This month, author Michael J. Taunton, MD summarizes the 5 most compelling findings from the 130 studies highlighted in the January 20, 2021 “What’s New in Adult Reconstructive Knee Surgery.”

Waiting for a Knee Replacement
–Patient wait times for joint arthroplasty, exacerbated in many places by the COVID-19 pandemic, continue to increase. As measured by the EQ-5D, the health among 12% of 2,168 patients awaiting total knee arthroplasty (TKA) in a recent cross-sectional analysis was rated as “worse than death.”1 Joint-specific function and various comorbidities were associated with these findings.

UKA vs TKA
–The multicenter randomized TOPKAT trial2 compared unicompartmental knee arthroplasty (UKA) with TKA for treating medial compartment osteoarthritis. At the 5-year follow-up, there was no between-group difference in Oxford knee scores, but UKA was more cost-effective and provided an additional 0.24 quality-adjusted life year.

Perioperative Patient Optimization
–An observational study analyzing >1,000 total joint arthroplasties3 found that implementing a “perioperative orthopaedic surgical home”—a surgeon-led screening and optimization initiative targeting 8 common modifiable comorbidities—resulted in a 1.6% 30-day readmission rate (versus 5.3% among patients not involved in the initiative).

Pain Management and Opioids
–A randomized controlled trial of >300 patients undergoing primary total knee or hip arthroplasty4 demonstrated that reducing the number of 5-mg oxycodone pills prescribed at discharge from 90 to 30 resulted in the following findings 30 days postoperatively:

  • Similar between-group pain scores
  • No between-group differences in patient-reported outcomes
  • Significant reductions in unused opioid pills and in pain pills taken in the 30-pill group

Periprosthetic Joint Infection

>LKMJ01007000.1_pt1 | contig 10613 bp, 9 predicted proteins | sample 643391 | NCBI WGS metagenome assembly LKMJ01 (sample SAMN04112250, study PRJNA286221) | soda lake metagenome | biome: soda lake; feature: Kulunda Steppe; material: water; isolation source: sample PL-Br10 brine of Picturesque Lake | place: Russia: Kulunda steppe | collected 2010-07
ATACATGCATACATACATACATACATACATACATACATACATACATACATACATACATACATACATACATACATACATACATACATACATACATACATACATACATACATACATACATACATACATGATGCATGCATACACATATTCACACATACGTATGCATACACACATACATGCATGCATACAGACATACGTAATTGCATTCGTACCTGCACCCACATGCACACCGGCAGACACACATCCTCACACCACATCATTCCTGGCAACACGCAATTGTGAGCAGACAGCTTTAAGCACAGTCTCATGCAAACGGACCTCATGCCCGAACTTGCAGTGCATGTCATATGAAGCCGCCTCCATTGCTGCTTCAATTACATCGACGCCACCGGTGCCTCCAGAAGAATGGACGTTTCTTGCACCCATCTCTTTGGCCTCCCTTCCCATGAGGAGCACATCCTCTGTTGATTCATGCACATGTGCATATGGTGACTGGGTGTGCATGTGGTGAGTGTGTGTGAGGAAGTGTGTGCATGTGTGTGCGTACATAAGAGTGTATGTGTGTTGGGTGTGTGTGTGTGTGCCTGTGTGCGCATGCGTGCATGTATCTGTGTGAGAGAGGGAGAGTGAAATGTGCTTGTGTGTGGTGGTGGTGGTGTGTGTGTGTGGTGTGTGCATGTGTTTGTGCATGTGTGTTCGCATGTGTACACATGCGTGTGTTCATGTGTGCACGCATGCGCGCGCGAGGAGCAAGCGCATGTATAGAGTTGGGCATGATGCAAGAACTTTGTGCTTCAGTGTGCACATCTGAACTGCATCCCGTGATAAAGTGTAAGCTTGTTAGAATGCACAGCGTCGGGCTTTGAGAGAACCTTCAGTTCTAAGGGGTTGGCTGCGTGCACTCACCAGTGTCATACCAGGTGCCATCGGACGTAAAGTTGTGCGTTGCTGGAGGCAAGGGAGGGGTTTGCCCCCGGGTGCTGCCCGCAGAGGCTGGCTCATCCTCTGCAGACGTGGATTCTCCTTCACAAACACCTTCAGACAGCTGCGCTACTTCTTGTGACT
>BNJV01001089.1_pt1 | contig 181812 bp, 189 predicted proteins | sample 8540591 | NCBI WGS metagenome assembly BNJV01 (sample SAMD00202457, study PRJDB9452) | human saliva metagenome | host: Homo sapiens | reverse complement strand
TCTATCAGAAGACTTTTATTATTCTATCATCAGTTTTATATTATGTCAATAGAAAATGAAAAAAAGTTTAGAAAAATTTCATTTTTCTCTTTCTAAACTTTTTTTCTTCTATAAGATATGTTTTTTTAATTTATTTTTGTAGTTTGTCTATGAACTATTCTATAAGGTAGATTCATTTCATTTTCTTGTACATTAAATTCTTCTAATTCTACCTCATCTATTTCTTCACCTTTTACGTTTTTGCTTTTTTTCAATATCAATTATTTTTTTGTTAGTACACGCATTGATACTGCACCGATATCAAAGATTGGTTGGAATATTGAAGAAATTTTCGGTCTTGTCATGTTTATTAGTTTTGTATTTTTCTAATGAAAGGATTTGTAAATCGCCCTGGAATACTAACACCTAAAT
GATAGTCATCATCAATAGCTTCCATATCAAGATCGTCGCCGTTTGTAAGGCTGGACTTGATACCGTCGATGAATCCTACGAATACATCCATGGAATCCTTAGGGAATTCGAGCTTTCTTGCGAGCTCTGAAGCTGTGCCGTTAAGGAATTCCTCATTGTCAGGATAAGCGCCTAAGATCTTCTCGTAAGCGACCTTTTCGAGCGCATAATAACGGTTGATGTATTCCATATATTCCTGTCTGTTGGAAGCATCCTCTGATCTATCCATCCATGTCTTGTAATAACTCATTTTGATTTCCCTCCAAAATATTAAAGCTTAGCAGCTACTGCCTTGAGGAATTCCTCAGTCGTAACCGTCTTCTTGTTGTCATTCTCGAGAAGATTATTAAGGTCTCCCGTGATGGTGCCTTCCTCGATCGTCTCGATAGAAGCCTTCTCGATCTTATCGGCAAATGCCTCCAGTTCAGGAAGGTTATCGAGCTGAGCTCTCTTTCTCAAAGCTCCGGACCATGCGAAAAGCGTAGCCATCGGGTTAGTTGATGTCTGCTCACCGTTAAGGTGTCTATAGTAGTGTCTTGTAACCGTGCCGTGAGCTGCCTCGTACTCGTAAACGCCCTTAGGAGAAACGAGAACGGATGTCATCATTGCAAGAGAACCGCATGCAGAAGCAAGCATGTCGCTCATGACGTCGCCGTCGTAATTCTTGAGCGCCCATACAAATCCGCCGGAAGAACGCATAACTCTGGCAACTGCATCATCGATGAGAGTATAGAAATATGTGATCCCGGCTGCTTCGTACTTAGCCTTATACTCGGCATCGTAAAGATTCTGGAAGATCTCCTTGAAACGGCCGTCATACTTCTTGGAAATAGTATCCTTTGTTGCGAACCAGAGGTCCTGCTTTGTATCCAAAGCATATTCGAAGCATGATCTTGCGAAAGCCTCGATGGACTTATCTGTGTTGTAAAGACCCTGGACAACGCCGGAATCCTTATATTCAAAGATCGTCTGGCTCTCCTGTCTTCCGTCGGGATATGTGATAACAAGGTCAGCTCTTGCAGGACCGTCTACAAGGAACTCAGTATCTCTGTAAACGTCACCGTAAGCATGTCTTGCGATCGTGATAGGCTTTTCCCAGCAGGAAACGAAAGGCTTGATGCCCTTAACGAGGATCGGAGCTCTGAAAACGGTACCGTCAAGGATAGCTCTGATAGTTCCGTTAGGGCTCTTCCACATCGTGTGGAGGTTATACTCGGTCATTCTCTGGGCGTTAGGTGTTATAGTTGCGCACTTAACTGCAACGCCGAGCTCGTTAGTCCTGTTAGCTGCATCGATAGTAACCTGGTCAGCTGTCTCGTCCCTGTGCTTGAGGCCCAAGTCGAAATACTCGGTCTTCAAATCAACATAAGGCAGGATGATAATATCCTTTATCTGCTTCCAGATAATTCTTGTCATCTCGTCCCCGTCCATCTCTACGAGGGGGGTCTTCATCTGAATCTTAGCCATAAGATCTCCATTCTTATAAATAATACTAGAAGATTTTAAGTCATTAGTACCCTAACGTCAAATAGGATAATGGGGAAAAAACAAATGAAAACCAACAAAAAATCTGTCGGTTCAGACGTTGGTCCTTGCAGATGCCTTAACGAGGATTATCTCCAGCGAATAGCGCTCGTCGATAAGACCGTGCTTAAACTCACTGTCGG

–Patients undergoing primary TKA who had a history of periprosthetic joint infection (PJI) in another joint had a significantly higher risk of PJI after the primary TKA, compared with the risk among a matched cohort with no history of PJI.5

References

  1. Scott CEH, MacDonald DJ, Howie CR. ‘Worse than death’ and waiting for a joint arthroplasty. Bone Joint J.2019 Aug;101-B(8):941-50.
  2. Beard DJ, Davies LJ, Cook JA, MacLennan G, Price A, Kent S, Hudson J, Carr A, Leal J, Campbell H, Fitzpatrick R, Arden N, Murray D, Campbell MK; TOPKAT Study Group. The clinical and cost-effectiveness of total versus partial knee replacement in patients with medial compartment osteoarthritis (TOPKAT): 5-year outcomes of a randomised controlled trial. 2019 Aug 31;394(10200):746-56. Epub 2019 Jul 17.
  3. Kim KY, Anoushiravani AA, Chen KK, Li R, Bosco JA, Slover JD, Iorio R. Perioperative orthopedic surgical home: optimizing total joint arthroplasty candidates and preventing readmission. J Arthroplasty.2019 Jul;34(7S):S91-6. Epub 2019 Jan 18.
  4. Hannon CP, Calkins TE, Li J, Culvern C, Darrith B, Nam D, Gerlinger TL, Buvanendran A, Della Valle CJ. The James A. Rand Young Investigator’s Award: large opioid prescriptions are unnecessary after total joint arthroplasty: a randomized controlled trial. J Arthroplasty.2019 Jul;34(7S):S4-10. Epub 2019 Feb 4.